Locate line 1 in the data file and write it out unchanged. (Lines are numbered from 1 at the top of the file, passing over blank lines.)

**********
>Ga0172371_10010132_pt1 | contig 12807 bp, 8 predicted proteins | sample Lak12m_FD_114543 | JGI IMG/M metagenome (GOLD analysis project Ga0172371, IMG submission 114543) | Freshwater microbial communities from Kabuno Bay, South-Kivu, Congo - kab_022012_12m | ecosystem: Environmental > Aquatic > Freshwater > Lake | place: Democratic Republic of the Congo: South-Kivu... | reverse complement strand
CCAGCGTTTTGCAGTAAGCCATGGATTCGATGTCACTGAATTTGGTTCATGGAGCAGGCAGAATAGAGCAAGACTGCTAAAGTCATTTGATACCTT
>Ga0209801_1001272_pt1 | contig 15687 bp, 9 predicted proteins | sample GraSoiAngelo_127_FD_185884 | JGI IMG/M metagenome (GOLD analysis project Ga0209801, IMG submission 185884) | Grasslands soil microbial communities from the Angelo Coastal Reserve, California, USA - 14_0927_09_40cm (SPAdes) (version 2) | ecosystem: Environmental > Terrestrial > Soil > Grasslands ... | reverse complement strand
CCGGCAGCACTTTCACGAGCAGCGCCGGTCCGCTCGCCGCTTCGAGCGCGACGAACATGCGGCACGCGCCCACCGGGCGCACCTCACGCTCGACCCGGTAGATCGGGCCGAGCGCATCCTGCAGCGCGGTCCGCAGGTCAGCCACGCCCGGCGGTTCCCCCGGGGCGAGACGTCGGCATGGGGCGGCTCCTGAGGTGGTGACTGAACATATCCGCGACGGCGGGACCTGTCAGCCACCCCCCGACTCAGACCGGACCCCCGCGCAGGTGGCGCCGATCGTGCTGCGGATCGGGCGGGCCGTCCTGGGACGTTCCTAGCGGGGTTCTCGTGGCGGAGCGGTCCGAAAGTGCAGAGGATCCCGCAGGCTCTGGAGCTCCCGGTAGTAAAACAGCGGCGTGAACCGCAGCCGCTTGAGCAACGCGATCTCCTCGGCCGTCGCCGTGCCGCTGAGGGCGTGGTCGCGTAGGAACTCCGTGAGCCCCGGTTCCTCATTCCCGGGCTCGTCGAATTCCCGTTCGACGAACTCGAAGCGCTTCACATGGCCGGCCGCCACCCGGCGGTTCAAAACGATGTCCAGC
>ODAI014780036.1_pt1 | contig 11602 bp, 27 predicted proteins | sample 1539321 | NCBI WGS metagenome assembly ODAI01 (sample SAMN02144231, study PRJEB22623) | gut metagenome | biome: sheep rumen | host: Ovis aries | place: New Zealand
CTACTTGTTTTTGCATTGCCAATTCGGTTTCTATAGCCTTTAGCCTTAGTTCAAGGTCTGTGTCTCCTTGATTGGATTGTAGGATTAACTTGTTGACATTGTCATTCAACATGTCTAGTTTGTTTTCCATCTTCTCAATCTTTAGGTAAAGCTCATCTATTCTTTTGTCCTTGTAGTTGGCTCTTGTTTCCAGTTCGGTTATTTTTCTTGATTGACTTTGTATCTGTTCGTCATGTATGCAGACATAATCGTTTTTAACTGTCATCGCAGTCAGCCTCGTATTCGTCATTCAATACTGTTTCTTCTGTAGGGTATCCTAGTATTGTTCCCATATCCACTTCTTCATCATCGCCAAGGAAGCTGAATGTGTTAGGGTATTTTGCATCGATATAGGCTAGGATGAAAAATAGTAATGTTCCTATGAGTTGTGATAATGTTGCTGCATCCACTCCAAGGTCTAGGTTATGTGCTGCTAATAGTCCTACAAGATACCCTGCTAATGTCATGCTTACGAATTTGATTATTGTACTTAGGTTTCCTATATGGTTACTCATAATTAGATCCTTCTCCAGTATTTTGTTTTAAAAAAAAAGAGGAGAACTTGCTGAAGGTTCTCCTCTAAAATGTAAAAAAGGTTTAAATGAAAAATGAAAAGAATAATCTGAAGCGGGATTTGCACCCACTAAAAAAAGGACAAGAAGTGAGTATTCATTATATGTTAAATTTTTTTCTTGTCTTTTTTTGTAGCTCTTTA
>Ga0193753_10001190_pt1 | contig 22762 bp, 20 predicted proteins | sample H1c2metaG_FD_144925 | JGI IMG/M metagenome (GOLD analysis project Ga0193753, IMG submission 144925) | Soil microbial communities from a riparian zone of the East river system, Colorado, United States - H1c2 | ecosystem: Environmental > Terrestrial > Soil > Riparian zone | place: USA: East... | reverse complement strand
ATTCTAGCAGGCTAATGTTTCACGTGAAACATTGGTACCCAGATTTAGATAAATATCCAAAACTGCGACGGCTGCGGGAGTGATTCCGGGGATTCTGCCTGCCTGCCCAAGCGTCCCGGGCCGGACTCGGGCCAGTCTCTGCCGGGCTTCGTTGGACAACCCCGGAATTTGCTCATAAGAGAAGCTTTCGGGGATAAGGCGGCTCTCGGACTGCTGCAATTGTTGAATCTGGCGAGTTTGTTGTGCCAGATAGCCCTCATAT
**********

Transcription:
>Ga0172371_10010132_pt1 | contig 12807 bp, 8 predicted proteins | sample Lak12m_FD_114543 | JGI IMG/M metagenome (GOLD analysis project Ga0172371, IMG submission 114543) | Freshwater microbial communities from Kabuno Bay, South-Kivu, Congo - kab_022012_12m | ecosystem: Environmental > Aquatic > Freshwater > Lake | place: Democratic Republic of the Congo: South-Kivu... | reverse complement strand